The New Spark R&D Blaze TR Compared With The Prior Model
For the 2018 season, the Blaze got a couple of letters added to its name: T and R. TR stands for "tour ready" and refers to the addition of the LT touring brackets and the dual height climbing wires. The new LT touring brackets are lightweight and feature wider pin contact which, according to Spark R&D, should increase control (making backcountry travel more seamless). The dual height climbing wires add inches for skinning up terrain with varying inclines. The latest model weighs 82 grams less than the original model and also costs $15 less. The phrases "weigh less" AND "cost less" are two phrases we don't often see in one sentence!
Check out the comparison images below, with the 2018 model pictured on the left and the older version shown on the right.
Summary of updates:
- LT Touring Brackets — The new touring brackets are lightweight (2.43 oz/pair) and feature a wider pin which, according to Spark R&D, should increase control.
- Dual Height Climbing Wires — The Blaze TR's include 55mm and 75mm climbing heels for added height while skinning up varying slope angles.
- Lower Price — The new model costs $15 less than the prior model, further solidifying its title as "Best Buy".
- Decreased Weight - The TR's weigh 1384 grams, which is 82 grams less the prior model.
- New Name — If you're curious, the "TR" stands for "tour ready".
We can't wait to try out these new bindings! While we wait for the snow to do so, the writing below pertains to the Blaze bindings we initially tested.
Hands-On Review Of The Original Spark R&D Blaze
Once transitioned and shredding downhill, the Blaze scored very high in our review. Since it features the older sliding pin in order to lock it into touring mode or secure it in snowboard mode, there is an extra moment or two required during transitions. Once we've made the transitions, the feel is quite similar to the Spark R&D Arc.
The Blaze features an older style forward lean adjuster that requires several touches to move it between large and small amounts of forward lean. While there is plenty of forward lean for most riders on the high end, the lowest angle of forward lean is noticeably higher than the smallest amount that is available on the Arc. This is mostly an issue on rolling terrain where less forward lean allows for a longer more natural stride.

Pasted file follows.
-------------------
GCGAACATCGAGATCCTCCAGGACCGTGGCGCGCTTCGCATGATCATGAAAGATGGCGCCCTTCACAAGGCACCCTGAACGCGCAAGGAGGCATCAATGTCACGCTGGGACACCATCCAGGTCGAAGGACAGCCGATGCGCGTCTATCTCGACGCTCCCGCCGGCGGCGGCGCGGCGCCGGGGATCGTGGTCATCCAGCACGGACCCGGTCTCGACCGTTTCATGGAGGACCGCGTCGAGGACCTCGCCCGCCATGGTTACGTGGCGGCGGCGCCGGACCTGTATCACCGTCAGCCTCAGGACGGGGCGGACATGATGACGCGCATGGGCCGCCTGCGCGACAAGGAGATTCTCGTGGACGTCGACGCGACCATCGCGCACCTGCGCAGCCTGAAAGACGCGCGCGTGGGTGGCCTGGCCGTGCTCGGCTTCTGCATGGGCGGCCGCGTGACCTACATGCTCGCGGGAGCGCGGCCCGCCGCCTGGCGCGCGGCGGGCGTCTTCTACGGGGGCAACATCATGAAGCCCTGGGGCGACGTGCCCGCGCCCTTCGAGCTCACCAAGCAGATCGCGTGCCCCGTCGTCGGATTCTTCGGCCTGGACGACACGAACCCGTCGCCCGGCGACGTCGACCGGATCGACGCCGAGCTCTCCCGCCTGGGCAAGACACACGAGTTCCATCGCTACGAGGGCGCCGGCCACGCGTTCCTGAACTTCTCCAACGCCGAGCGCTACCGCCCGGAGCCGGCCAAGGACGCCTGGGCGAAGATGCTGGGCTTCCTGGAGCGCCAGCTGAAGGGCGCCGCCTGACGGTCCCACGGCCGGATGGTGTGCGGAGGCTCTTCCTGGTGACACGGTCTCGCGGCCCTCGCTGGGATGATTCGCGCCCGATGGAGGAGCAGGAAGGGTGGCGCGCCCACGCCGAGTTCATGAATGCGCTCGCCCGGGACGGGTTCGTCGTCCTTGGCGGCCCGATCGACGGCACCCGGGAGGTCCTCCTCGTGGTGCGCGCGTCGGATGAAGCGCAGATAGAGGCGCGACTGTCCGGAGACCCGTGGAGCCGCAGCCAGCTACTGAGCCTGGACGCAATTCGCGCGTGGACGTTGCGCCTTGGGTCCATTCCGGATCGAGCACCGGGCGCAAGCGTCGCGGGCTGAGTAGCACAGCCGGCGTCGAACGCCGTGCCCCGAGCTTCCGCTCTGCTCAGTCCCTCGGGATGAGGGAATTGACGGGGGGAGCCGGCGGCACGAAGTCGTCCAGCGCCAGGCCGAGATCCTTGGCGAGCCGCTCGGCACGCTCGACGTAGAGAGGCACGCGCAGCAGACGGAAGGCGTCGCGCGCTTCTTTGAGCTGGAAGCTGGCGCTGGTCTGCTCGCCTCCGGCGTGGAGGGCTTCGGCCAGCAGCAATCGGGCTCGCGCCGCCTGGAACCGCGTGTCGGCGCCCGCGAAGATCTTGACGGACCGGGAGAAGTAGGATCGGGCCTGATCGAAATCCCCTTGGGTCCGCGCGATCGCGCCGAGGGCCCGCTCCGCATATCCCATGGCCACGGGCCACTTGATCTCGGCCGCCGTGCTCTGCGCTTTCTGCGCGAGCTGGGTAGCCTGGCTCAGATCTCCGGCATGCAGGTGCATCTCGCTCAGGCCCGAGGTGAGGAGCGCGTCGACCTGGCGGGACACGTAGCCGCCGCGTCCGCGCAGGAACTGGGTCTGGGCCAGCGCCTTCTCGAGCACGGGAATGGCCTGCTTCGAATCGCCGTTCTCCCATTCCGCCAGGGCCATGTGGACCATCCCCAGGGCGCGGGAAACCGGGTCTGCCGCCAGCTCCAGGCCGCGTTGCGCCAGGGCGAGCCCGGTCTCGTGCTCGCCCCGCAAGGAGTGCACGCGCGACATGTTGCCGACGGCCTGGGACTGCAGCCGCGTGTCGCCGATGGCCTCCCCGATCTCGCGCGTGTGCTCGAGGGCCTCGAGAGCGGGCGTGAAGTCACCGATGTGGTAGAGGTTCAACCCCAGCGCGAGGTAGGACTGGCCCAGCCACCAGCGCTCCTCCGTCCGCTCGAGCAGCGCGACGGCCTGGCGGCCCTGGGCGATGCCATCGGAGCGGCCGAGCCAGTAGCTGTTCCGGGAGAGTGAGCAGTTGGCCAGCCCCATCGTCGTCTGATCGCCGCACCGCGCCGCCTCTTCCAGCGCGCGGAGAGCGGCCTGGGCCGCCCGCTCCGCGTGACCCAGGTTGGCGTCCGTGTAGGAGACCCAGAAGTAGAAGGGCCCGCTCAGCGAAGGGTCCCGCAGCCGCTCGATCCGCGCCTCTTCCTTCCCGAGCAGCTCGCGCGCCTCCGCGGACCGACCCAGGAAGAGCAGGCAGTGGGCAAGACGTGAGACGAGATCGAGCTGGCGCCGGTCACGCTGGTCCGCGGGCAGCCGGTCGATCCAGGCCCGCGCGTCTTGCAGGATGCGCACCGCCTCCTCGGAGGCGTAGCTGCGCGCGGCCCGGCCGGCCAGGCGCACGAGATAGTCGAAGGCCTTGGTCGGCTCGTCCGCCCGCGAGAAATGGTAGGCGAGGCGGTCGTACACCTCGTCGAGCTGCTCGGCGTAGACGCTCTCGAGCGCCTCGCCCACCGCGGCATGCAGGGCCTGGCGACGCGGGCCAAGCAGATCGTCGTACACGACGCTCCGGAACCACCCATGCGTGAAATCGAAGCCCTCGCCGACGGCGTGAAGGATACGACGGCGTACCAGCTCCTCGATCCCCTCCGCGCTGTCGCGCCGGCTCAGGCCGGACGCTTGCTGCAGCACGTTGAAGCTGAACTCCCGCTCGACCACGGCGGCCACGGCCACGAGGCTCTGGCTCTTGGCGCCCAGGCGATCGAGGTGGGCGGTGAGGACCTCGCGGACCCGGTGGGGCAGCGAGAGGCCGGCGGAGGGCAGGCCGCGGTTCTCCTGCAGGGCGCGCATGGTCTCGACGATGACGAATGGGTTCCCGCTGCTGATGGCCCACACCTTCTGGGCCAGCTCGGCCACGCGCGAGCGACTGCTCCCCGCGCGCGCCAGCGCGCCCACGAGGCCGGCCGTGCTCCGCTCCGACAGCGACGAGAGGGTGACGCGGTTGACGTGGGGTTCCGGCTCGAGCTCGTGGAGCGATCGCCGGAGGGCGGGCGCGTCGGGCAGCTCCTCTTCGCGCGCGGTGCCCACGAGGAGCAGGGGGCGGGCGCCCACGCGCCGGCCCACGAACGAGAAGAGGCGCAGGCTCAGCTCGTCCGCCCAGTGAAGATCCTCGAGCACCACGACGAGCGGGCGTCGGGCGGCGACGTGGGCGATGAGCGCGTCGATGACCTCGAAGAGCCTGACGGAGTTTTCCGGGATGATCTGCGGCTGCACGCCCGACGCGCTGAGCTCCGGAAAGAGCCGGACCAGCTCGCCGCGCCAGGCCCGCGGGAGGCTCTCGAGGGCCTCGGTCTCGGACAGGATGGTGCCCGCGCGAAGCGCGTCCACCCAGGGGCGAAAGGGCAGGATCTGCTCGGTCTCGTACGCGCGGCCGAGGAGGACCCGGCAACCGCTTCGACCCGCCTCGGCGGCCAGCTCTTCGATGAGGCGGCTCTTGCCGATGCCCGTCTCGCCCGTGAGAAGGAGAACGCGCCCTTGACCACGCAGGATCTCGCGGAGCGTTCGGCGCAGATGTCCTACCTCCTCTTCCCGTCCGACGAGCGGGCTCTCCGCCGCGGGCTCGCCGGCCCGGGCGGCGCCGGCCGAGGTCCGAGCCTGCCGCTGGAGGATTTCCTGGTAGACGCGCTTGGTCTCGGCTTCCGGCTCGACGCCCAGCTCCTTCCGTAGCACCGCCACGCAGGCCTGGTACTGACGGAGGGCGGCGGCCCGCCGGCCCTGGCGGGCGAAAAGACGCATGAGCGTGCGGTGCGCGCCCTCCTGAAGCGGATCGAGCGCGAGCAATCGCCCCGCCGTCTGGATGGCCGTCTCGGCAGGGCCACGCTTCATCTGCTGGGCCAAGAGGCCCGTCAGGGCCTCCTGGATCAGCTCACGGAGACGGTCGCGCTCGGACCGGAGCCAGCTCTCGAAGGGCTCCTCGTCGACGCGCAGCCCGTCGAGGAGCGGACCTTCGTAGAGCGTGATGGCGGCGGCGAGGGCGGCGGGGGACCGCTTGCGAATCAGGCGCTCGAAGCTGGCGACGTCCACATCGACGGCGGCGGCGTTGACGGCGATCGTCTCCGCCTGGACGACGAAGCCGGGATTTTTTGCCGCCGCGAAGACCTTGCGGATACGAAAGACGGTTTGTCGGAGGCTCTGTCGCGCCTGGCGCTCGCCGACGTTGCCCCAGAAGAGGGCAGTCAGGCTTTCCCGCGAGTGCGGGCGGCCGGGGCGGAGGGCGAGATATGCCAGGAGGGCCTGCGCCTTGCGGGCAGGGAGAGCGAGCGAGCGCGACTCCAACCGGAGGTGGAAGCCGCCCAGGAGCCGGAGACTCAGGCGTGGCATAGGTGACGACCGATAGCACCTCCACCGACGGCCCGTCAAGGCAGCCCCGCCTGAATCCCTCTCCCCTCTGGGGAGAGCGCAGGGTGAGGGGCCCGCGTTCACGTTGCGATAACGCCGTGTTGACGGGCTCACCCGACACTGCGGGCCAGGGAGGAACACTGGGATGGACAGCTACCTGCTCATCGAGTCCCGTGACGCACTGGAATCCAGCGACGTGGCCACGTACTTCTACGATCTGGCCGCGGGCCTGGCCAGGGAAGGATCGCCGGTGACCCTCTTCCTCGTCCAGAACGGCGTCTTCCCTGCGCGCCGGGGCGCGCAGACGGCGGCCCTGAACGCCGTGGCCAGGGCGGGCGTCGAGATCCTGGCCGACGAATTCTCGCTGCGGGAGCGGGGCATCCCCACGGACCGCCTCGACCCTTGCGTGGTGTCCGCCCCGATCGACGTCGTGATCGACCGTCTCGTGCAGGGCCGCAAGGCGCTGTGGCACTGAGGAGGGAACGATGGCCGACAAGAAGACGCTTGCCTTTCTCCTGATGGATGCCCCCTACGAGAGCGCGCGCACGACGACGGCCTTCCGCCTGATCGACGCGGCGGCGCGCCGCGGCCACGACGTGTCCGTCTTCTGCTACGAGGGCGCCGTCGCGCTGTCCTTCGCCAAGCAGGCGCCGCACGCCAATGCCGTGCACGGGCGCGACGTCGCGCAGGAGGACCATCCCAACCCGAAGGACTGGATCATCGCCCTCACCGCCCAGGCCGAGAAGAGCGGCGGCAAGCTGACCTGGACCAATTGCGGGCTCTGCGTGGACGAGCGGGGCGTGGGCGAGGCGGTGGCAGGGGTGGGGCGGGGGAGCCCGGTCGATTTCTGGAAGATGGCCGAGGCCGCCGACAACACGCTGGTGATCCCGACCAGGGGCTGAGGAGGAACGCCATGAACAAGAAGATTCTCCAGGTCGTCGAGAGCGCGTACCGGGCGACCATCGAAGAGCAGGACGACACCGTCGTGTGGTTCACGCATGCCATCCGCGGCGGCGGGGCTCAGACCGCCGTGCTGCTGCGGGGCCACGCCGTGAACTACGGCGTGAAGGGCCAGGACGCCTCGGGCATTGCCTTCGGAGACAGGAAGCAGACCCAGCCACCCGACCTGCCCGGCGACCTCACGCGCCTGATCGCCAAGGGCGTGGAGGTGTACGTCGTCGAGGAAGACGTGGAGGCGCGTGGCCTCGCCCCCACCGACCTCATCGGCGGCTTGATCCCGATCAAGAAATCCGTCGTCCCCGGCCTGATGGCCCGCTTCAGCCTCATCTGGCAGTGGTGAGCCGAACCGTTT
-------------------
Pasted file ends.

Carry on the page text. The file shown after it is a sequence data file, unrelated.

The Spark R&D Blaze forward lean adjuster.
This model relies on the standard Voile climbing bars when ascending. The modern Voile climbing bars are easy to use and work well; they come in both short and long lengths; with a modest amount of practice, they can be engaged from a standing position with the handle end of your poles. Reviewers felt that the overall support provided by this competitor was quite notable during challenging sections of climbs.
At 3 lbs 4 oz (for the pair), these are the second lightest splitboard bindings in our review. For those weight weenies out there, a pair of light weight bindings are certainly appreciated when ascending.
While the slider pin used by this contender is not particularly sexy anymore, it is still completely functional. Compared to the Voile Light Rail, which is the only other splitboard binding in our review still using a slider pin, the Blaze pin is easier to use. The 'L' shape of the Blaze slider pin secures behind a toe strap quickly and easily, while the wider opening of the baseplate holding the bushings means that it is again easier to secure or remove the pin from ride mode.